Music That Makes a Difference 2018

Music That Makes a Difference 2018

CNN Music & Art

Jack Johnson

Jack Johnson

CNN Music & Art

Eddie Van Halen donates guitars to public schools

Eddie Van Halen

CNN Music & Art


Alan Silvestri: “Back to the Future’s” 30 Year Anniversary

Silvestri conductingNew York (CNN) It is one of the most memorable pieces of music ever written for a Hollywood film — often called, “The perfect movie with the perfect score.”

Happy 30th birthday to “Back to the Future.”

Alan Silvestri wrote the iconic score. He joined “CNN Newsroom L.A.” on October 21, 2015.

That was the day Marty McFly and Doc Brown traveled to in their DeLorean time machine in Stephen Spielberg’s sequel.

Back to Future Day

In the movie, McFly asks, “What happens to us in the future? Do we become assholes or something?”

That’s still up for debate three decades later. What’s not is “Back to the Future’s” lock as one of the top ten movies ever made.

Silvestri looks back at the making of a classic.

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Vause: “This is such an incredible piece of music. Pardon the pun — why do you think the movie and the music have stood the test of time?”

Silvestri: “That’s the question on everyone’s mind — and especially ours, the people involved in the film. Bob Gale (screenwriter) hit the nail on the head, as he usually does. And a significant part has to do with the overall themes of the film. In particular, the fact that someone gets to go back in time and spend time with their mom and dad as peers. So to go back and see your mom and dad as young people, as real people, is probably the secret drive and attraction for all of us. I think that’s a big part of it — aside from the great chemistry of the great writers and masterful editing and storytelling.”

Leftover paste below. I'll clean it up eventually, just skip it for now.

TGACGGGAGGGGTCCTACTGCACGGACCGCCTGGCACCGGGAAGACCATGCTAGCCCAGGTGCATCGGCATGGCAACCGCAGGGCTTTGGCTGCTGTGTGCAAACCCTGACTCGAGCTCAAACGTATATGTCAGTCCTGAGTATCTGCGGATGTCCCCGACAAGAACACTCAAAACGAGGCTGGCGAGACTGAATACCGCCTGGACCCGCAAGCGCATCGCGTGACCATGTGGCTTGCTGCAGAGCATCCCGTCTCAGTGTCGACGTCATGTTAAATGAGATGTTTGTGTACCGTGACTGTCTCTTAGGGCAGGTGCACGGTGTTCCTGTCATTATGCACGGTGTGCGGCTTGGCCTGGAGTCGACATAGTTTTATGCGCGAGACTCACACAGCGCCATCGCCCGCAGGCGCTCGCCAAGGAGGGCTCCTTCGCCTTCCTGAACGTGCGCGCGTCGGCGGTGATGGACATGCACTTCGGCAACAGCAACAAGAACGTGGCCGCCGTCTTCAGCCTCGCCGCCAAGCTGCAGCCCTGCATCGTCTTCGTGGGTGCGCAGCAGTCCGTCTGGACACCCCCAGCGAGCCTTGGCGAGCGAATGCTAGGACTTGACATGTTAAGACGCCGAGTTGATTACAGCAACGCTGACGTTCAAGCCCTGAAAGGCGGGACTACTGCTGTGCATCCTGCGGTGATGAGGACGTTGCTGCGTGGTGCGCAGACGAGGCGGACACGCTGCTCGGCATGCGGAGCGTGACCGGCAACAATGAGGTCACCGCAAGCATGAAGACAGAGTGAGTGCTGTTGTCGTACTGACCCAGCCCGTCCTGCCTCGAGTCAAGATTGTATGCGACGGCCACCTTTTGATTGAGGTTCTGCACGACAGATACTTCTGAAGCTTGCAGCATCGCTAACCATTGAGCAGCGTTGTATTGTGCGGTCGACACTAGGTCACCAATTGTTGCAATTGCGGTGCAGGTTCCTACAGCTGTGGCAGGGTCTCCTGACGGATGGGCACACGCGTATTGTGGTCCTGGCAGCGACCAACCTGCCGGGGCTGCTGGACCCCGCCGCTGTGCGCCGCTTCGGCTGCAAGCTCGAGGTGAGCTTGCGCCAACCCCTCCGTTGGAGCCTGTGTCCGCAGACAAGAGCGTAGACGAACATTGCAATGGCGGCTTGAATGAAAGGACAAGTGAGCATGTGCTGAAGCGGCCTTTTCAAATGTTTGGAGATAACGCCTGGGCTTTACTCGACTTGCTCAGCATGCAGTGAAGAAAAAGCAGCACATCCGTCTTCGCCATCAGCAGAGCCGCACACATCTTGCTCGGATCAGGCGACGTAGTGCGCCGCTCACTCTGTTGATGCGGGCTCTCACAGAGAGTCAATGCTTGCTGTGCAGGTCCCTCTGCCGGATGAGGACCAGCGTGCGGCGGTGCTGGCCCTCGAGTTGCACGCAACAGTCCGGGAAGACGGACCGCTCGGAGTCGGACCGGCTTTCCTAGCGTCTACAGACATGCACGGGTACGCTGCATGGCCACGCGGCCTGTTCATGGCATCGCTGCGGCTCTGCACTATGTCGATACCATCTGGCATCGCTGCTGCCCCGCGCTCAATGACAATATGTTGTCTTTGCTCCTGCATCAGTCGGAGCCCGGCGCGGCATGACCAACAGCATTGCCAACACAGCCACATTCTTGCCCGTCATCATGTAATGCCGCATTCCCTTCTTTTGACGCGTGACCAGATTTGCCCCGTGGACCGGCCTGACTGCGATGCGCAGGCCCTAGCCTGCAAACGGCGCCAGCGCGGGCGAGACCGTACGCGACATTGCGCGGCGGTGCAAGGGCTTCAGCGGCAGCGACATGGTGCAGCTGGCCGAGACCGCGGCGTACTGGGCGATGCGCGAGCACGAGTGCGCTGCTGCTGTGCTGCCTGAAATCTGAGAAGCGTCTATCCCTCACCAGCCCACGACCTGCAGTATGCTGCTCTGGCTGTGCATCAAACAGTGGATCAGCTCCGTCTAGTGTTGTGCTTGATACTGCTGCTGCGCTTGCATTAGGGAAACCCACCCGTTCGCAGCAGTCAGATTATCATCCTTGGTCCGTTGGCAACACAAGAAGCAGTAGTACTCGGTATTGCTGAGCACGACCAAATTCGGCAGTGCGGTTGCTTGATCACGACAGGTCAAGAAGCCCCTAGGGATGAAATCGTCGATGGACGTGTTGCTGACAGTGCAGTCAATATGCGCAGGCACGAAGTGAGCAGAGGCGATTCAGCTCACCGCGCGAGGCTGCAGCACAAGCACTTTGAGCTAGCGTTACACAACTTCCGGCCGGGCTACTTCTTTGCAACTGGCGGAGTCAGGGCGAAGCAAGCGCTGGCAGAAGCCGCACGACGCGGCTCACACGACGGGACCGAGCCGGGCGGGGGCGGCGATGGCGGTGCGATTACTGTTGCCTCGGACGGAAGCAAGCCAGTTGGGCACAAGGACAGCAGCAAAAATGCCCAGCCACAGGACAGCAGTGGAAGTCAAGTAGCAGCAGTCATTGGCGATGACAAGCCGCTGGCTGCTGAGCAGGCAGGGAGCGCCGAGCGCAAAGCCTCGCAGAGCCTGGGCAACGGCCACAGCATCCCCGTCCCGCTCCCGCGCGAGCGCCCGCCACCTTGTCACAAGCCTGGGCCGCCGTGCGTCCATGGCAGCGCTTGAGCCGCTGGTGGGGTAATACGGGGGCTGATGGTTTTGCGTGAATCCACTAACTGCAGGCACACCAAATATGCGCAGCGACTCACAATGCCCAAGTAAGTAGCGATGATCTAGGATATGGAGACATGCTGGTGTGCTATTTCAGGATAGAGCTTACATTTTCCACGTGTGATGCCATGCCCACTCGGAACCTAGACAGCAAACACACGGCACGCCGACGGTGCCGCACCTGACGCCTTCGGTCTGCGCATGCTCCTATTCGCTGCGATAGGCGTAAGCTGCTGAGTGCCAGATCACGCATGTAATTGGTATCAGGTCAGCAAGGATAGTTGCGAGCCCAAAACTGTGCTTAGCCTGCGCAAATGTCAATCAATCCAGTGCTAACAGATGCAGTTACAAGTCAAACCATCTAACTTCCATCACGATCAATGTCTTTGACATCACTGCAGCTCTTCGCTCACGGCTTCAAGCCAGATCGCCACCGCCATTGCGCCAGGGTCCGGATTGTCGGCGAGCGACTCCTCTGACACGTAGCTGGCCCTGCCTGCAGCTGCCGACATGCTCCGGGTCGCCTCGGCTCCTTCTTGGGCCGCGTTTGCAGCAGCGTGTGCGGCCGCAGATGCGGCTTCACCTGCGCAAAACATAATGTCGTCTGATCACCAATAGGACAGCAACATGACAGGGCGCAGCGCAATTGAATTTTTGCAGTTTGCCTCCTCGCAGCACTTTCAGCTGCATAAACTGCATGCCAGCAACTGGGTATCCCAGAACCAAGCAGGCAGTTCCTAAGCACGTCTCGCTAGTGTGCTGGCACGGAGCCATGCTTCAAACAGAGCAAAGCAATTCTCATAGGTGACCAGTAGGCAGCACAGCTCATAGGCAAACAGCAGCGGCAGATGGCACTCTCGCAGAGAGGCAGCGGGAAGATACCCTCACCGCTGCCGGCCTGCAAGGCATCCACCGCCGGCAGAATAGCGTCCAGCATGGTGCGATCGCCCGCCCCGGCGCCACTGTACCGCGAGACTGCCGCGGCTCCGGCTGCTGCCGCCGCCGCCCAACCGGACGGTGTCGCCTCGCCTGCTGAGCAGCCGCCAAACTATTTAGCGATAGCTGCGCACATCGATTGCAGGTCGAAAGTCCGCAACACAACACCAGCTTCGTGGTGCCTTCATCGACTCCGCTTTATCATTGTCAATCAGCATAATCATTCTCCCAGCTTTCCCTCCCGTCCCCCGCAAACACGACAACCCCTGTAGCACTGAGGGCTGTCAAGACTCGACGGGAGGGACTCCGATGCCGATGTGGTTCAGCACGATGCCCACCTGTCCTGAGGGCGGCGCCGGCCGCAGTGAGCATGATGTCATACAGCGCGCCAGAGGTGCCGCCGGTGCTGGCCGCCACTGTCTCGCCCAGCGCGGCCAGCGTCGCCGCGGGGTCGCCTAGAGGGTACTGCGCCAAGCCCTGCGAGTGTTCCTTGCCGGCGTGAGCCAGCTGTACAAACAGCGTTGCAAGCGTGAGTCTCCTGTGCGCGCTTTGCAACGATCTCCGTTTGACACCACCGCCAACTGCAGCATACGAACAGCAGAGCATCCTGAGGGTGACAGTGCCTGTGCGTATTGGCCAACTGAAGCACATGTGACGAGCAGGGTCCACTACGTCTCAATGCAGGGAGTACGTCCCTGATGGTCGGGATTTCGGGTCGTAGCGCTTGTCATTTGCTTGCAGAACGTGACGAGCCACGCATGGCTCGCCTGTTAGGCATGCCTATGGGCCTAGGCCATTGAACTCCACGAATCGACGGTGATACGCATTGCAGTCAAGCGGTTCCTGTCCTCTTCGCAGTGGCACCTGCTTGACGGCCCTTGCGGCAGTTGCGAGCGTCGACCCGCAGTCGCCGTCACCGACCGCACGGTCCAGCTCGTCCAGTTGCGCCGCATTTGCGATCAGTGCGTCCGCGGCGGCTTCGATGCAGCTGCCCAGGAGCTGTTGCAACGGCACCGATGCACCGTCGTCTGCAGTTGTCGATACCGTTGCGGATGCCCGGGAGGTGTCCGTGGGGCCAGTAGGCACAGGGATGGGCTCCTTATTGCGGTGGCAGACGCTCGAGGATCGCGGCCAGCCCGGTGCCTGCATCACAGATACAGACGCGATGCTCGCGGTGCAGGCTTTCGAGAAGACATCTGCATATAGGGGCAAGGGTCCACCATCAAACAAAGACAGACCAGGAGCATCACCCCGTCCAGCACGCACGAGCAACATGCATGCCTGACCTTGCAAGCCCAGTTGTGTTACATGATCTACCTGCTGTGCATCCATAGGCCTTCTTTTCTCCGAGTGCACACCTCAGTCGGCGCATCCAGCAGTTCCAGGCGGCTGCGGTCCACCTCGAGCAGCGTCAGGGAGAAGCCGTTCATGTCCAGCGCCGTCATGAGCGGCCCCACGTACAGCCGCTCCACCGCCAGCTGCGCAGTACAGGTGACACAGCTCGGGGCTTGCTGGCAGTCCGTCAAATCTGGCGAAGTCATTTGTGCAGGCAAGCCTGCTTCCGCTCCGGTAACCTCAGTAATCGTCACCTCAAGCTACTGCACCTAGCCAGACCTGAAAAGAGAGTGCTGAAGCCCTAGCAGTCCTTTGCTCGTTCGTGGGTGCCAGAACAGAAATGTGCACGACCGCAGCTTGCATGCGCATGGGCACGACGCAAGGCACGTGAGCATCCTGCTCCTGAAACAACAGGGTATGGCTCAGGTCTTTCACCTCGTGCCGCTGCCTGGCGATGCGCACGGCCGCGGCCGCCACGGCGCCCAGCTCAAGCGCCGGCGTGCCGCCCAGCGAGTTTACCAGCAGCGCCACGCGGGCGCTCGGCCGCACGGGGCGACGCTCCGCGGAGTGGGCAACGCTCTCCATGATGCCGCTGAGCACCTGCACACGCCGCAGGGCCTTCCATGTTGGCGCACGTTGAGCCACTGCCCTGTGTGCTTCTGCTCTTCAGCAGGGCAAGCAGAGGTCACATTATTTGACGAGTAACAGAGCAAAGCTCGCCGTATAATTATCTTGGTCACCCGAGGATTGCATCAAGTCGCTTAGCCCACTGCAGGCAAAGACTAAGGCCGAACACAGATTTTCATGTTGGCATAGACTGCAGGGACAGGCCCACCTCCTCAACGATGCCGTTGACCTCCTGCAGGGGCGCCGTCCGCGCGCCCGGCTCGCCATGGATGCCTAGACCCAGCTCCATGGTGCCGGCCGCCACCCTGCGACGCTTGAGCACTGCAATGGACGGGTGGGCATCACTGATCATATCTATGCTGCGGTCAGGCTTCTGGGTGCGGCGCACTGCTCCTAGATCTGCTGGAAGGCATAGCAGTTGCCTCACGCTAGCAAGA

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One of the most suspenseful moments of the movie is when McFly is racing towards the clock tower trying to get the DeLorean to 88 mph.

Vause: “It’s a scene that never gets old. But let’s talk about the music here because it’s what you wrote. It’s that trio combination: doom, tension, excess — repeated over and over and over. It really builds and it’s grand and fun at the same time. You were 35-years-old when you wrote that. It’s amazing!”

Alan way back

Movie Still 2Silvestri: “It was a very important film for all of us. Of course, music usually comes in at the end of the process. So you’ve had a chance to see all of the filmakers’ who have gone before you — and now they’re all standing up on the summit of Mt. Everest. Now they call down to you and they say, ‘OK, start your climb.'”

Vause: “I read that you had actually only heard the music twice before the movie made its premiere in 1985. Do you remember your reaction when you first heard it and saw it together on the big screen?”

Silvestri: “That’s an incredibly exciting time because, before that, you’re looking at everything fragmented scene by scene in pieces. But when you finally get to hold a box of popcorn in your hand and sit there in a dark room with an audience, especially, and see it all put together, it’s quite magical.”

Vause: “And it’s still magical today because the show is on the road. There’s live musical performances which accompany the movie, not just here in the United States, but all around the world. And the reaction has been pretty amazing.”

silvestri live bttfSilvestri: “It has been fantastic. It’s been fascinating to see the chemistry in the room because the very fact that there is a live orchestra on stage performing adds this kinda live quality to the entire event. And so we have found people cheering in places where they may never have cheered in the original film in the cinema… but because the audience is there, the musicians are there — things can happen, like in all live performances, and this live quality brings a different dimension. It’s a different way to see the film and audiences are seeming to love it.”

Written and produced by: Ben Bamsey for “CNN Newsroom L.A.

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